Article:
Legacy’s expertise covers the full range of services needed to complete strategic corporate transactions, including positioning and valuation, identifying potential acquirers or acquisitions, transaction “packaging”, meeting prep and execution, deal structure and terms negotiation for sale or purchase. Legacy’s services include in-depth market and feasibility analysis, extensive due diligence and valuation of client and target companies.
We take pride in the perspective that we use for sell-side engagements, because you may view your company very differently than your potential acquirer or strategic investor. To bridge that gap we start with an experienced, detailed, realistic look at your business. So when the potential acquirer asks themselves the inevitable question, “Is this the right match?” or “Should we buy this company?” the answer is an emphatic “Yes.” Choosing an advisor to engineer a company sale is one of the most important decisions in a manager’s career. At the outset, we huddle with management on strategy and positioning, because the acquirer’s structural considerations may include a wide range of compensation options: cash, stock, notes, earn-out and consulting or employment agreements.
Our sell-side process is as follows:
A level-set on owner objectives: strategic, personal and financial
Due diligence and valuation, to prepare for buyer scrutiny
Buyer identification is critical, and needs to consider both strategic and financial fit
Positioning – including material preparation – highlights our clients’ strengths and anticipates buyer questions and due diligence
Managing the “auction process” – buyer candidates provide formal indications of interest, and with multiple parties, a managed auction process is designed to maximize value
The negotiation process: Legacy is on the front lines. Our clients are able to run their business and then they join the process at key points. This approach maximizes success rate and value
Due diligence and closing: the buyer usually has intense due diligence requirements. Legacy continues to manage the process, including interaction with legal, accounting, etc., on through closing
Consider more than money when selling your business
Sure you want a big payoff, but when it comes to selling your business, money should not be the only consideration. You don’t want just any buyer, you want the best buyer. With the market we’re now experiencing, many sellers are getting multiple offers, but the buyers they choose aren’t always the ones offering the most money.
Would you consider a lower price for a buyer that fits the company’s culture? Would you consider an offer that’s a million dollars lower if it meant the difference between years of seller financing and cash at close?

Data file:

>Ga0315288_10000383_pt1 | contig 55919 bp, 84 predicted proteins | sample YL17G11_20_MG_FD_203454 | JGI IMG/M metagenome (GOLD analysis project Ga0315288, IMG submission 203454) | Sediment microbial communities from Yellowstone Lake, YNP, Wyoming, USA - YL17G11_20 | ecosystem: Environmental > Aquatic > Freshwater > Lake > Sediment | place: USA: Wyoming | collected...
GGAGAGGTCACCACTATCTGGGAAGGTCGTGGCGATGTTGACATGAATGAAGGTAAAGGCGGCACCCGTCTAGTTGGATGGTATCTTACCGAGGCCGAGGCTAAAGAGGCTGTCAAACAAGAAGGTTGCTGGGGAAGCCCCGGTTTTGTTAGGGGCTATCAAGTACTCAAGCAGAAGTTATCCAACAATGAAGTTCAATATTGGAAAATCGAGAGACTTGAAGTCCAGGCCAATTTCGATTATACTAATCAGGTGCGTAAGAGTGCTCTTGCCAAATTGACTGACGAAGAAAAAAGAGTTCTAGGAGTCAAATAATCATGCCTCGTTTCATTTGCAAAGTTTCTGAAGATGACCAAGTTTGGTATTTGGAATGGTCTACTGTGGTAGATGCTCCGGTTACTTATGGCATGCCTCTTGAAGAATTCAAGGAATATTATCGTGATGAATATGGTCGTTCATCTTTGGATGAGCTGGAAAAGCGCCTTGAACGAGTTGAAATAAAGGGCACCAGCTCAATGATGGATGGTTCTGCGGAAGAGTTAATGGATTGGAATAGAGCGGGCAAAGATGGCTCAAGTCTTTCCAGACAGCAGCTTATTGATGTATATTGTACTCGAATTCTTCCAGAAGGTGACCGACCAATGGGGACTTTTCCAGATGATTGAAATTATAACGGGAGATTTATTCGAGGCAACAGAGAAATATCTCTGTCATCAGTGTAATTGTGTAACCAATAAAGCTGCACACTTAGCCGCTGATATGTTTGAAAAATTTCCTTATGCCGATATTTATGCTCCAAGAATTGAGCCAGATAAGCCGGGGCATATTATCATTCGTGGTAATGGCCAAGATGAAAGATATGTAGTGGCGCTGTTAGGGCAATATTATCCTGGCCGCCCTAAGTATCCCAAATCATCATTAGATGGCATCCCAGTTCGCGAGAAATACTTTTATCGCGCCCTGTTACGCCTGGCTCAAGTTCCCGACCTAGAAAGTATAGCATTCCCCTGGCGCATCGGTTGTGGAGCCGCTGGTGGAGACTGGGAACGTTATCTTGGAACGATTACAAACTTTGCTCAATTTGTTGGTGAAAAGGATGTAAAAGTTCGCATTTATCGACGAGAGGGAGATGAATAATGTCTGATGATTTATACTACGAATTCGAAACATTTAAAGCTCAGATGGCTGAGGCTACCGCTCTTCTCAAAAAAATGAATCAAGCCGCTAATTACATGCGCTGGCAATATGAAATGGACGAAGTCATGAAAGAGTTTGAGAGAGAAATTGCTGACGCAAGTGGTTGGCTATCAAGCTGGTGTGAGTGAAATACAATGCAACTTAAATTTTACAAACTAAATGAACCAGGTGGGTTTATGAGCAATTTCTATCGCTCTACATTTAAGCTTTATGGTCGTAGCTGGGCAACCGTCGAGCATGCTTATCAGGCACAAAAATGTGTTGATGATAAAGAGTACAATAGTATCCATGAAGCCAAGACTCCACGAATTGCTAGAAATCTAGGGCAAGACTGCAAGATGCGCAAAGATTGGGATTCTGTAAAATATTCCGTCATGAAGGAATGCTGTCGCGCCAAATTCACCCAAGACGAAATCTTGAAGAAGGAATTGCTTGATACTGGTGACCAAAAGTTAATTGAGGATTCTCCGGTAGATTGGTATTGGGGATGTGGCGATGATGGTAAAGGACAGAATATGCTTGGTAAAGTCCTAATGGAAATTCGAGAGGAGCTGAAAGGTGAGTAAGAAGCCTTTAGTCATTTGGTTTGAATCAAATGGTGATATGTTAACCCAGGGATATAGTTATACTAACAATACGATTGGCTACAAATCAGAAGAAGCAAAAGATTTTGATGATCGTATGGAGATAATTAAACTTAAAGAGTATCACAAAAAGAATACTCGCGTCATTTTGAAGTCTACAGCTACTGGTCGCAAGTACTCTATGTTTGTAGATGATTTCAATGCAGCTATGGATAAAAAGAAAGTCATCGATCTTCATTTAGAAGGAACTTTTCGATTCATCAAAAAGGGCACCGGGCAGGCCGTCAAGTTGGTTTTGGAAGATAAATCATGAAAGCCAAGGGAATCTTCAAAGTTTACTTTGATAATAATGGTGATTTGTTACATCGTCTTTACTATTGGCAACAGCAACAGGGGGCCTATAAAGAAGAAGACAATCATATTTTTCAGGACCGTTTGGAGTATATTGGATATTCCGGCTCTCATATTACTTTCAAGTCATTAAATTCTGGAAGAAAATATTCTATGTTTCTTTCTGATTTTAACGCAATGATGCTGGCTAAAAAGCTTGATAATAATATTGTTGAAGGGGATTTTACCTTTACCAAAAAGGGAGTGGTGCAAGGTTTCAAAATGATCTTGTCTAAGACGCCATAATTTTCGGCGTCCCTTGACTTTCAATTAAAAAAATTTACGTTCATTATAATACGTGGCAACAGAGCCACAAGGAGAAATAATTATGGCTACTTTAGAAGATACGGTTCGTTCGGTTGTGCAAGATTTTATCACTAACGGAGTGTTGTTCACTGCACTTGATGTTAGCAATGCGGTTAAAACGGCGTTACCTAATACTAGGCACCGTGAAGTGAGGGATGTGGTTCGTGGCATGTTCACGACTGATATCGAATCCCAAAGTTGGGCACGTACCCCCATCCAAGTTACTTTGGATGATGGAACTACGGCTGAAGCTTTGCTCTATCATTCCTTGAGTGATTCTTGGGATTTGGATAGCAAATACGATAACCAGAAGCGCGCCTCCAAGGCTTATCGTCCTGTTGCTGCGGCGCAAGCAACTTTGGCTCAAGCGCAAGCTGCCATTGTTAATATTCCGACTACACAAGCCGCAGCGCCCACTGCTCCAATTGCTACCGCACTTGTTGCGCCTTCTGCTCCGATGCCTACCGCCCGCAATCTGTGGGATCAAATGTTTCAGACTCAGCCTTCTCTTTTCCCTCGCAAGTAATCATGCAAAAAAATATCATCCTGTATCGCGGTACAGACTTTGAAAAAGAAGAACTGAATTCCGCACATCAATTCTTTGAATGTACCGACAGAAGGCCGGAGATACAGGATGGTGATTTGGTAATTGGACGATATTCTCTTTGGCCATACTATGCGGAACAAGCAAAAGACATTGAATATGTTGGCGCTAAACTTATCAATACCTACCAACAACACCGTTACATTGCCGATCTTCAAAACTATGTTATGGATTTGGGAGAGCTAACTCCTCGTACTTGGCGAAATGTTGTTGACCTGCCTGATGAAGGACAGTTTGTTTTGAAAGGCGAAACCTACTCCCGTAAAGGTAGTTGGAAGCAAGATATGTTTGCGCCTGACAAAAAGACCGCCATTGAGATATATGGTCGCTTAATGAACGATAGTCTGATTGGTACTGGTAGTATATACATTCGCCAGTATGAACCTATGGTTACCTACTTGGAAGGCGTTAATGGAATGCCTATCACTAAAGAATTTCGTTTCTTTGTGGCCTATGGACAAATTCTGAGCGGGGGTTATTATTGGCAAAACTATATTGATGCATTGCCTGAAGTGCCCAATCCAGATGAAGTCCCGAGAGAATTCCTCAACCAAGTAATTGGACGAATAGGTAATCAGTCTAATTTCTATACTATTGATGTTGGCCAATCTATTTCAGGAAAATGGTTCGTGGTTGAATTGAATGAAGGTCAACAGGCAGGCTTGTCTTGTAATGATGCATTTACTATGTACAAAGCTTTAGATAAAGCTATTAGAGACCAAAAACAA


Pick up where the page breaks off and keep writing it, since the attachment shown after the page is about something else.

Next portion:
It’s common for deal structures to include a variety of options which must be carefully considered and evaluated, long before you get to the negotiating table.
You may not realize it, but you’re positioning and negotiating from day one of a sale. Be sure your priorities are well thought out or you might give a buyer the wrong impression which can have serious consequences. There aren’t any wrong answers – your priorities should be what you feel is important.
A prospective buyer may ask how long you’ll stick around after the sale and you may casually respond that you’ll be around as long as needed. Then you find out that the buyer is thinking about a two year transition when you and your wife had been discussing a potential move to Florida.
Something like that could blow up a deal. Had your initial response been that you would be around three to six months and then could provide consulting services from Florida, the buyer would not be counting on long-term support. Remember, it’s always easier to give the buyer more than expected than take something away.
As a seller, there are some common decisions you may have to make:
Financing – Do you prefer a higher offer with some seller financing or a lower offer with cash at close?
Transition – Are you looking for a quick exit? Does the buyer expect a lengthy transition?
Employees – Sellers are often very protective of their employees. Will the buyer relocate or replace staff?
Ownership – Are you looking to maintain a minority stake for yourself or your family?
Legacy – Most sellers don’t want to cash out and watch the company erode. Ten years from now they want to look at a successful business that they had a hand in building.
Real Estate – Is the buyer interested in your building? Some sellers prefer to keep the real estate and draw rental income. If the buyer doesn’t want your facility, how soon can you fill it?
Trust – Do you trust the buyer? Some sellers will pass up higher offers to work with a buyer they feel better about.
Even if you know your preferences, you may not get everything you want when making a deal. A reputable business broker or intermediary will be sure that the right questions are asked to help you organize your thoughts, review your priorities and understand what the market will bear. In the end, you’ll find yourself in a better position to negotiate and close the deal—without sacrificing your goals.